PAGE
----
Not a “zero sum universe”
In an interview, Duggan contended the some stations’ gain doesn’t mean other stations’ loss. “The dramatic reality is that we are not living in a zero-sum universe,” said Duggan, pointing to a handy example of the proverbial expanding pie. “The Reader’s Digest has never been approached to fund one dollar of public television programming in the past. This is not a zero-sum game. I have come here to help break this system out of zero-sum thinking.”
Whether managers will adopt the station equity model as their way of thinking is not clear. Reporters were excluded from the Fall Planning Meeting and couldn’t judge station reaction. PBS Executive Vice President John Hollar said managers’ common reaction was that the model was “clear,” “solid” and “smart,” while some managers interviewed afterward said they still had many questions about the idea.
Burnie Clark, president of KCTS in Seattle, questioned what the model would mean to his station as a national producer. Under the new model, back-end revenues that have helped KCTS pay for its less financially viable programming “would be rerouted to go through PBS.” And if PBS concentrated on the “surest successes” for back-end earnings, the network’s program diversity could suffer.
“I left feeling I had a lot of questions,” Clark said. He was impressed with the effort PBS had made to think through the model, but said it was “unclear” what process the network will use to refine and develop its model. He expects PBS will hold further discussions about making the model work for stations, producers and PBS as well, and wants to see a business plan with financial estimates.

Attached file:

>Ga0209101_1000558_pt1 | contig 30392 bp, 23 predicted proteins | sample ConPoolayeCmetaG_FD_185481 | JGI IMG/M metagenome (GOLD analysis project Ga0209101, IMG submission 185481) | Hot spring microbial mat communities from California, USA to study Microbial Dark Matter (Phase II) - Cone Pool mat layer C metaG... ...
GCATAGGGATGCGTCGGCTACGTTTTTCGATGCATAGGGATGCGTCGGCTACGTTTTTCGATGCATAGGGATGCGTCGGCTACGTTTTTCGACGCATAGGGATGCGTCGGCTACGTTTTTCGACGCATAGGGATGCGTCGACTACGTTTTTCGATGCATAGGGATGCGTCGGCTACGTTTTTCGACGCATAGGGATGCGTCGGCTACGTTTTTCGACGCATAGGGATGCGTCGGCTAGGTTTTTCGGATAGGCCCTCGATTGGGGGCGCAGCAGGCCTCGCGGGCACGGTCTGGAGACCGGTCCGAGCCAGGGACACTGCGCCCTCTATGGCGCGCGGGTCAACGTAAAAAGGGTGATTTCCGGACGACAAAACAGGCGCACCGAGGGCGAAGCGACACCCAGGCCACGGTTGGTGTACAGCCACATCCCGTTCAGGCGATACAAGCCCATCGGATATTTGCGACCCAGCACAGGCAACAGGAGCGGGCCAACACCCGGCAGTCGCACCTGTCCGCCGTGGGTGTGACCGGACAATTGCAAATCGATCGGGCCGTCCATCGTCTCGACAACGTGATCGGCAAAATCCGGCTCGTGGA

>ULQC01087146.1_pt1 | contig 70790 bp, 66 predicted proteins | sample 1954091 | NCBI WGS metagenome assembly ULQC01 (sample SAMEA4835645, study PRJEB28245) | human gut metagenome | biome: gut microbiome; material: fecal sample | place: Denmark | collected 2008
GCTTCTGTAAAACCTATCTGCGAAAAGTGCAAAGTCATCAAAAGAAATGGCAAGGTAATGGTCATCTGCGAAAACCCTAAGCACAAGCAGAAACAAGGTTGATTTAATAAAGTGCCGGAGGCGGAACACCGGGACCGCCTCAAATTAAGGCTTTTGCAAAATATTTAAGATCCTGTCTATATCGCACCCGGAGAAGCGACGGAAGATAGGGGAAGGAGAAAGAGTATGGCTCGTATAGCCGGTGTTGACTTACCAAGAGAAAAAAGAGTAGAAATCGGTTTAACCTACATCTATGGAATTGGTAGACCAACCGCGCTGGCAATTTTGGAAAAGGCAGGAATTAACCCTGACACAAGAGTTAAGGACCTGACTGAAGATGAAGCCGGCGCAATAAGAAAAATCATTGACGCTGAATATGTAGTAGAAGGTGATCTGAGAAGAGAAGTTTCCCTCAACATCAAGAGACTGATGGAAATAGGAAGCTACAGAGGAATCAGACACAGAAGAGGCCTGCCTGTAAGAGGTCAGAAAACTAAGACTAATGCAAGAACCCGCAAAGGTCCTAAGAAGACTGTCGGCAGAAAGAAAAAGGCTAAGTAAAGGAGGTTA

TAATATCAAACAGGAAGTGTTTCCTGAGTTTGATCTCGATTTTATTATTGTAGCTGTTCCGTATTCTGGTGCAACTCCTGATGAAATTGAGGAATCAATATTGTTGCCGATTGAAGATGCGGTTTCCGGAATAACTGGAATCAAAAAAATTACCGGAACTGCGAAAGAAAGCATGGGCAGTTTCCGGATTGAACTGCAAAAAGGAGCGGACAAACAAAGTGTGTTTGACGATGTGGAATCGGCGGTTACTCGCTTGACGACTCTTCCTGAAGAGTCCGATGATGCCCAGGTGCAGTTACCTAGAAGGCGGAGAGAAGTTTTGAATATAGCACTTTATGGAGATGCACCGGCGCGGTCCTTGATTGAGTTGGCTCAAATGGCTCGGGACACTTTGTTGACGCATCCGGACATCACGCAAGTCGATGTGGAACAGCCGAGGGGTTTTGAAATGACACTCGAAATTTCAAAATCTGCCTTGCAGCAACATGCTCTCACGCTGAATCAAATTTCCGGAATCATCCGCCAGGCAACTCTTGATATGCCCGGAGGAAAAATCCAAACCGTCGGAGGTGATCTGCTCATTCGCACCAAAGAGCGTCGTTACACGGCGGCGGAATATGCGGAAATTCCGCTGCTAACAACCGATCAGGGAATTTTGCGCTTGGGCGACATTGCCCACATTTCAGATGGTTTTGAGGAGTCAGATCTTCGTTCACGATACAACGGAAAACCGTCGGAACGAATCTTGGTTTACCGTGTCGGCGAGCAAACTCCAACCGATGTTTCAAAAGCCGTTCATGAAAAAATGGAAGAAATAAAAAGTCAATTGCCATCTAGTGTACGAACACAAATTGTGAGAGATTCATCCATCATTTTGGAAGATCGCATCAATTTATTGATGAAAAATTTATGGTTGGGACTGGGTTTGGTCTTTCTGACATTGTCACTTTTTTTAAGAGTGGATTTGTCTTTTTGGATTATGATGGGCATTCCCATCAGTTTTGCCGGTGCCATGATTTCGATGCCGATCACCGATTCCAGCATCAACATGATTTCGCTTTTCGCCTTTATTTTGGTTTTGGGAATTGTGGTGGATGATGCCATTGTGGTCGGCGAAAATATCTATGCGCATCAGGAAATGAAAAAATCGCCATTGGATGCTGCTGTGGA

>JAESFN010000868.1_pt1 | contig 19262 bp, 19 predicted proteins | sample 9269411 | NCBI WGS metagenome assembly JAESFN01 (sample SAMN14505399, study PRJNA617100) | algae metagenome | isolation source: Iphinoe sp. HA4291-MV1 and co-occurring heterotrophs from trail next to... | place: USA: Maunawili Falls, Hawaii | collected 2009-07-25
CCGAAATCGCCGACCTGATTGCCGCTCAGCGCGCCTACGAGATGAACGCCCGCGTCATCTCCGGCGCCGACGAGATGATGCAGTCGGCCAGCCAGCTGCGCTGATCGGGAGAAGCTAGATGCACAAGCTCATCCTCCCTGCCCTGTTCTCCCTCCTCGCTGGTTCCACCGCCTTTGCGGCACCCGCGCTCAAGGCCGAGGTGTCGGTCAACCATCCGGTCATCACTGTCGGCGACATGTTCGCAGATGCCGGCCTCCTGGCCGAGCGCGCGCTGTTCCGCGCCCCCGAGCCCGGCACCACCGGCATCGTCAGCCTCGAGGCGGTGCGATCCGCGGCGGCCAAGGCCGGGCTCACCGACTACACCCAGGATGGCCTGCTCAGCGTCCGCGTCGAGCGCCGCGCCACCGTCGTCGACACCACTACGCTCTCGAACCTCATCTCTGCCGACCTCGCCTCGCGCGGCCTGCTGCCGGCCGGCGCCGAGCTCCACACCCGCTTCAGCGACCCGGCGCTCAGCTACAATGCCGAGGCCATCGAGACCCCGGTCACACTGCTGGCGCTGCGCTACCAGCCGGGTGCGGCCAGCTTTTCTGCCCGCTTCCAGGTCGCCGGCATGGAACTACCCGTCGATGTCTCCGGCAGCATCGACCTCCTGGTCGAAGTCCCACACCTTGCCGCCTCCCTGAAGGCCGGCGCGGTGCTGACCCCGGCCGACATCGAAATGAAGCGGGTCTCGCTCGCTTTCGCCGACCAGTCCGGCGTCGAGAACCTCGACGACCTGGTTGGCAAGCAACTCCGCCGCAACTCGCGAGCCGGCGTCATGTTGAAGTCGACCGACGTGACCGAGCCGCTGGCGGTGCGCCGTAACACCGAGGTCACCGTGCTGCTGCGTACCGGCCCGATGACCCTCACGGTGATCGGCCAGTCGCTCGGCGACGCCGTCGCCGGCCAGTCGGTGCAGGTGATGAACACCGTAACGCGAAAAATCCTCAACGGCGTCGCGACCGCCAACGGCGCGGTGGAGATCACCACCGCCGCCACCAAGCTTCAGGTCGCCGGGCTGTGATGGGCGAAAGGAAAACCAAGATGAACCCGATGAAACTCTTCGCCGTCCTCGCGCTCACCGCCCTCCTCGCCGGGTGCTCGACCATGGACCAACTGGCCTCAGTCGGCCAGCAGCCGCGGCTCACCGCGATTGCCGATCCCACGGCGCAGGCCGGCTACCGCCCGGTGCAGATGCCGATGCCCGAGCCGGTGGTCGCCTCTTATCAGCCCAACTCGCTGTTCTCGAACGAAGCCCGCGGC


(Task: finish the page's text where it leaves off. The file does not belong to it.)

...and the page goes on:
“The overall goals of the equity plan are very, very good,” said Don Burgess, g.m. at KUAT in Tucson. “As someone said in the meeting, the difficulty comes in the details.”
Burgess also pointed to conflicts between the plan and the producing stations. As he heard the plan, PBS would hold the purse strings more tightly, dictating who produces what programs, and controlling ancillary rights. Major producing stations would merely do “work for hire,” he said. “It would change the balance of power within the system, or it could,” he said. “It certainly will upset the status quo, and public broadcasting has a difficult time dealing with anything that upsets the status quo.”
“PBS showed leadership in putting a plan on the table,” said Virginia Fox, president of Kentucky ETV. “I believe the economy is going to force all of us to operate on a more businesslike basis.”
The model was not presented with enough specificity for Fox to know whether it was flawed or not, but “the assumptions that underlie it are absolutely right on.”
“I can’t imagine it will do anything but strengthen” producing stations, Fox said. “If I thought it was going to hurt the producing stations, I could not support it as strongly as I do.”
Skip Hinton, president of Southern Educational Communications Association, said PBS’s presentation was “clearly responsive to some things PBS has heard from its members.” He said the model is based on the “concept of gaining greater equity for the system in producing, purchasing and leveraging programs to greater financial advantage.”
Bryce Combs, g.m. of WMVS, Milwaukee, felt that PBS executives told stations “what they wanted to do but were not clear on how they get there.” He suspects that PBS will end up offering products that compete with member stations through online, cable or direct broadcast distribution. “To get more money, they’re going to have to sell to somebody. The only thing they have to sell is programs.”
“We need to know what and how and who will be doing that, and what the tradeoffs are,” Combs said. These questions came up at the Fall Planning Meeting, but there were “no specific answers given.”
Following the Station Equity Model, PBS proposes a $52 million boost in its revenue budget for fiscal 1997.